American Health Care Act Fails
By Brian Gilmore | Published March 24, 2017
In a dramatic turn of events, Speaker Ryan and President Trump made the decision to pull consideration of the American Health Care Act from the House floor upon reaching the scheduled 12:30PST vote. The House was put into recess and did not reconvene for reconsideration. There was no vote after the four hours of floor debate.
Not Enough Votes
President Trump and GOP leadership made the decision to pull the AHCA after it became clear it would not have sufficient votes to pass. It was clear that all Democrats in the House would vote against the bill. That left a 22-vote margin among House Republicans for the requisite majority. Reports were that roughly 36 Republicans had committed to vote against the bill, dooming it to fail.
Freedom Caucus Demands
The conservative wing of the Republican House that forms the Freedom Caucus is largely responsible for the AHCA’s failure. They (along with their ideologically aligned counterparts in the Senate) led a successful campaign against the bill by dubbing it “Obamacare Lite,” “Obamacare 2.0,” “RINOcare (repeal in name only),” and other similar tags aimed at the AHCA’s preservation of certain ACA provisions. With 30+ members, the Freedom Caucus could block the bill by themselves.
Concessions Cause Problems
President Trump made several concessions to this group—including the controversial elimination of the ACA’s essential health benefits provisions—but they were not sufficient to sway enough members of the Freedom Caucus. Moderate Republicans in the House also had started to begin voicing concerns this morning as the bill swayed too far to the right for their approval.
No Available Compromise
In the end, there was no compromise available that could coalesce the moderates and Freedom Caucus. Any change to meet the demands of one side resulted in losses from the other. It simply proved untenable.
What Went Wrong
Ultimately, Speaker Ryan’s three-phase plan seems to be the root of the problem. The three-phase vision was:
The American Health Care Act: Passed by tricky reconciliation process to avoid filibuster in the Senate.
Administrative Action: Regulatory relief spearheaded by HHS Secretary Price.
Additional Legislation: Subsequent bills to address sale of insurance across state lines, the ACA market reform provisions, and others.
Speaker Ryan was not able to convince the party of its ability to further repeal the ACA or improve upon the AHCA in so-called Phase 3. Everyone’s discontent with the AHCA, driven primarily by the “Byrd Rule” limitations on reconciliation in the Senate, was a tough pill to swallow. It created an impossible balancing act that ultimately collapsed.
This may spell the end of health care reform legislation for the rest of the year. It appears that President Trump and the Republican leadership will instead turn their attention toward tax reform and other measures at the top of the new administration’s agenda.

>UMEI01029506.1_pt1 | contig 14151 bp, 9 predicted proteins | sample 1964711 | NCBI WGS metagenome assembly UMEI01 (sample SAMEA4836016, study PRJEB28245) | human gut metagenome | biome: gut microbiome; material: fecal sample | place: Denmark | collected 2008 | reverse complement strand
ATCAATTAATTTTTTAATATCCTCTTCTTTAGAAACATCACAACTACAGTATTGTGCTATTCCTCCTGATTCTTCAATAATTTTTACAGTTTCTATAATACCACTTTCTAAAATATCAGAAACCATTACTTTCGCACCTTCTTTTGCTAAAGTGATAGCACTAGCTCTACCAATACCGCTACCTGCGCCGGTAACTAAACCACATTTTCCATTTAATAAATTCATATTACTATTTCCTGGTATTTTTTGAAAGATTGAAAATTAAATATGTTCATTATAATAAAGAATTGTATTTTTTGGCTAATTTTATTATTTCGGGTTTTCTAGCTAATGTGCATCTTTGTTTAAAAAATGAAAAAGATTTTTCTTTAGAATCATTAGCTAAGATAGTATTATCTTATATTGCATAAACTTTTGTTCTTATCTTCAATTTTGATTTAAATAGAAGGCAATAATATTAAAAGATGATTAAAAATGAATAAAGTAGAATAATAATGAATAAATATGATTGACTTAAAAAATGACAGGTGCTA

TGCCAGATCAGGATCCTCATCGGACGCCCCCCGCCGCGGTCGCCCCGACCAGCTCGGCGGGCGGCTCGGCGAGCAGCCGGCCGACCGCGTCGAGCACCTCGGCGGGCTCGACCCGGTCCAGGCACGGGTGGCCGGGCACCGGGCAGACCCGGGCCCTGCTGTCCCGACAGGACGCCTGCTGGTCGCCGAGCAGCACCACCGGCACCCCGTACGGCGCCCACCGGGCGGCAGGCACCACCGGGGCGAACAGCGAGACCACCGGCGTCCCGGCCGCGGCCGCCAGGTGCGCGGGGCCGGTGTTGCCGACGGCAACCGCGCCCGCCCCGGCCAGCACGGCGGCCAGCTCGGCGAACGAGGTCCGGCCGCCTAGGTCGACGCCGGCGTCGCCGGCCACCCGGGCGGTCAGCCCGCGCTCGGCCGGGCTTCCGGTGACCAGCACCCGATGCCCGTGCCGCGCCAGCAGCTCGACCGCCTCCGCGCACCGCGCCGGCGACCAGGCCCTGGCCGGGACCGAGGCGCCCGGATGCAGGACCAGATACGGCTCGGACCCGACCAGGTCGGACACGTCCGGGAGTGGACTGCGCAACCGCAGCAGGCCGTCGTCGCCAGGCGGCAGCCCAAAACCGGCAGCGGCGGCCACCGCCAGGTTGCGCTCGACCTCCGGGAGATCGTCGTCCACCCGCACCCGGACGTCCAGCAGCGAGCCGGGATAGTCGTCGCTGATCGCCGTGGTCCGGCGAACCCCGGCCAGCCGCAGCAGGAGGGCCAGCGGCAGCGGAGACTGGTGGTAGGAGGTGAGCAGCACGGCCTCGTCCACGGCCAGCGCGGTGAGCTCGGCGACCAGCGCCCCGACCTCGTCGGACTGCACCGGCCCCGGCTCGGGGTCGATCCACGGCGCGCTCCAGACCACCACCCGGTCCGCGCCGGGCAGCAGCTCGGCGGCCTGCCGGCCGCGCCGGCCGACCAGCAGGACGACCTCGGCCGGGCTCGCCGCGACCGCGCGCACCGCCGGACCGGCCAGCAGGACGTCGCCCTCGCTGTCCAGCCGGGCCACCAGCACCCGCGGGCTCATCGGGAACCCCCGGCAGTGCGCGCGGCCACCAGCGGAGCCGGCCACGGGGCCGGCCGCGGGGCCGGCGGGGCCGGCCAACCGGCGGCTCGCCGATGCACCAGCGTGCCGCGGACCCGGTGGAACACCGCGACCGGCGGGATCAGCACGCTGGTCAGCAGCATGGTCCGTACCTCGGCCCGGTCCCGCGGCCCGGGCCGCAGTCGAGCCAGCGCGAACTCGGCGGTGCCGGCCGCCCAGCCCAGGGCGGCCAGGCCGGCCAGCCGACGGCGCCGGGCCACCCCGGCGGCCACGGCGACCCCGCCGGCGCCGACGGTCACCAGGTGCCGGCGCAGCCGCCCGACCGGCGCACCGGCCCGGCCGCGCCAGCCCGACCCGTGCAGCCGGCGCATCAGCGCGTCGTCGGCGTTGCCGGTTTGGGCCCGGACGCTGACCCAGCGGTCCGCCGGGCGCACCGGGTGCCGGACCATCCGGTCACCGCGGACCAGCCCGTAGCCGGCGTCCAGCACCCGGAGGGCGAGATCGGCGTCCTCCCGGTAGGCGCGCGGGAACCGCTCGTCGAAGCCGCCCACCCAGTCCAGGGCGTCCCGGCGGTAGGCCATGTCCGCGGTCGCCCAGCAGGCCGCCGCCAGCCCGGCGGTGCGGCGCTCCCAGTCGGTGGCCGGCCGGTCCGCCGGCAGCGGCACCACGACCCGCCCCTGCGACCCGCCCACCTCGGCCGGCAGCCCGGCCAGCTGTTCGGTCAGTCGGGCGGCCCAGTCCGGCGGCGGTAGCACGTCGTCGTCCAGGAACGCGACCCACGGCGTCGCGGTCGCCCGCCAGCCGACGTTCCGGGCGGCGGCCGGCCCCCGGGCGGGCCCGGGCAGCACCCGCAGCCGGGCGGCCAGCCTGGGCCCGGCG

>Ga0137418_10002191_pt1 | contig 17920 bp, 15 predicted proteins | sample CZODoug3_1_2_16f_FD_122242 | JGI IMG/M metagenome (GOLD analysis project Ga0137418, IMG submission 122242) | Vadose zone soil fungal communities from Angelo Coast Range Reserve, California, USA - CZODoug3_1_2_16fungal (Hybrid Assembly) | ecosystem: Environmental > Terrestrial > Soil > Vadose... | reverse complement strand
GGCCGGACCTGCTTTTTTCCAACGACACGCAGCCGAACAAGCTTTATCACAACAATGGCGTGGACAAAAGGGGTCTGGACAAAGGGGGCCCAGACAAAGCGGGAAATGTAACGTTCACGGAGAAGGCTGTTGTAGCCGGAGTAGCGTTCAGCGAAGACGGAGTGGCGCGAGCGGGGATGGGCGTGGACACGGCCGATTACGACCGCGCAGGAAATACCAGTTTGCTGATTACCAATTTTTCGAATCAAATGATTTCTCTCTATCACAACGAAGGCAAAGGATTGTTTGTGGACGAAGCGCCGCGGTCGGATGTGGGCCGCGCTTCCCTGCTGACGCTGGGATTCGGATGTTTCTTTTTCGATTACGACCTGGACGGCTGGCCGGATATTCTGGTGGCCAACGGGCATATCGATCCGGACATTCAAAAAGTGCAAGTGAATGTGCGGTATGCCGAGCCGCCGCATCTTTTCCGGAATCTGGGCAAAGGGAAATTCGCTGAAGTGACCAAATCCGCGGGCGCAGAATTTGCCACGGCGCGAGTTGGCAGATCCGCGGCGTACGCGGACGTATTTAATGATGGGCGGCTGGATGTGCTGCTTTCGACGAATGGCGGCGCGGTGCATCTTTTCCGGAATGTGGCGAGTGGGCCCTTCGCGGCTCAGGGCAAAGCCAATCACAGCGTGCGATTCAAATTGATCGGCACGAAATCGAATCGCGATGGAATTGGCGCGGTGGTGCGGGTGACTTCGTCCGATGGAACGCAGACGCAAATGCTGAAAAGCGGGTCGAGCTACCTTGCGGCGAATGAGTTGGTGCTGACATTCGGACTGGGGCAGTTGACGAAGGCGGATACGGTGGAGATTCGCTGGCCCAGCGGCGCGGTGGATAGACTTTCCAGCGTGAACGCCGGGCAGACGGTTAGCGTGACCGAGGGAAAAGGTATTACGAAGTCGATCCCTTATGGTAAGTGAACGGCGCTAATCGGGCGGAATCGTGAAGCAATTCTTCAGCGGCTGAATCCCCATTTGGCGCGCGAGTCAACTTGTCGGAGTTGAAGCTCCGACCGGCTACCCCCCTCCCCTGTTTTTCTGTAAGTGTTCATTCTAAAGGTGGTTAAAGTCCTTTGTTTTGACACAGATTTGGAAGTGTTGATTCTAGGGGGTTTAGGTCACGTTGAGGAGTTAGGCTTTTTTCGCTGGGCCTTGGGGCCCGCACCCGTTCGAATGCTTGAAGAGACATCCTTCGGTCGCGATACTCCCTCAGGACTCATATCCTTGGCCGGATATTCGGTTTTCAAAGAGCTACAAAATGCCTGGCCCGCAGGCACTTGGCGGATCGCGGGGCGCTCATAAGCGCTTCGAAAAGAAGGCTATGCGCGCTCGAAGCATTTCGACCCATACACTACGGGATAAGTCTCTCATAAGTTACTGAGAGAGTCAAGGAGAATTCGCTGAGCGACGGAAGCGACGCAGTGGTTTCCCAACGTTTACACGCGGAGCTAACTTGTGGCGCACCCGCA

What’s to Come of the ACA
In the near-term, there will be intense focus on HHS Secretary Price to provide regulatory relief to the maximum extent permitted under the ACA. This is consistent with the executive order signed by President Trump immediately after his inauguration.
One major concern from an employer-side perspective is whether that regulatory effort will be sufficiently focused on issues facing employer-sponsored group health plans. HHS and Secretary Price are typically more focused on issues facing the individual market, providers, and insurance carriers. Traditionally, the Departments of Labor and the Treasury (IRS) are the primary regulatory agencies with respect to employer-sponsored plans. It will be interesting to see what guidance they release in the coming months.
In the long-term, there are far more comprehensive repeal/replace alternatives that may form the basis of the next attempt at GOP health care reform down the road. Senator Rand Paul (R-KY) introduced the “Obamacare Replacement Act” in the Senate that represents the demands of the Freedom Caucus. See our webinar addressing these options for more details.
Regardless, it is safe to assume that no legislative action to repeal/replace the ACA will be imminent after today’s AHCA failure.
Employers now will need to maintain the same ACA compliance priorities until further notice. The employer mandate pay or play rules will still require ALEs to offer minimum essential coverage that is affordable and provides minimum value to full-time employees to avoid potential penalties under §4980H. Furthermore, the associated ACA reporting requirements will likely remain in place for at least another year.
Stay tuned for further updates.
Lead Benefits Counsel, VP, Newfront
Brian Gilmore is the Lead Benefits Counsel at Newfront. He assists clients on a wide variety of employee benefits compliance issues. The primary areas of his practice include ERISA, ACA, COBRA, HIPAA, Section 125 Cafeteria Plans, and 401(k) plans. Brian also presents regularly at trade events and in webinars on current hot topics in employee benefits law.Connect on LinkedIn